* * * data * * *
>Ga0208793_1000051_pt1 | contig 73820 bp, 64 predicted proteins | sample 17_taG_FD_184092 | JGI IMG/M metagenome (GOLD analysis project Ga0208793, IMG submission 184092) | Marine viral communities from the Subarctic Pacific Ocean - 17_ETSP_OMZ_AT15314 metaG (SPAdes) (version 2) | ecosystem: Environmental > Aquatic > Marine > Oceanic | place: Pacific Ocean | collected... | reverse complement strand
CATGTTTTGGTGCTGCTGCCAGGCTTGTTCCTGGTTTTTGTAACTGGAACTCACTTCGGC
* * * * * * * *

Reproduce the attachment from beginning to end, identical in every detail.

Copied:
>Ga0208793_1000051_pt1 | contig 73820 bp, 64 predicted proteins | sample 17_taG_FD_184092 | JGI IMG/M metagenome (GOLD analysis project Ga0208793, IMG submission 184092) | Marine viral communities from the Subarctic Pacific Ocean - 17_ETSP_OMZ_AT15314 metaG (SPAdes) (version 2) | ecosystem: Environmental > Aquatic > Marine > Oceanic | place: Pacific Ocean | collected... | reverse complement strand
CATGTTTTGGTGCTGCTGCCAGGCTTGTTCCTGGTTTTTGTAACTGGAACTCACTTCGGC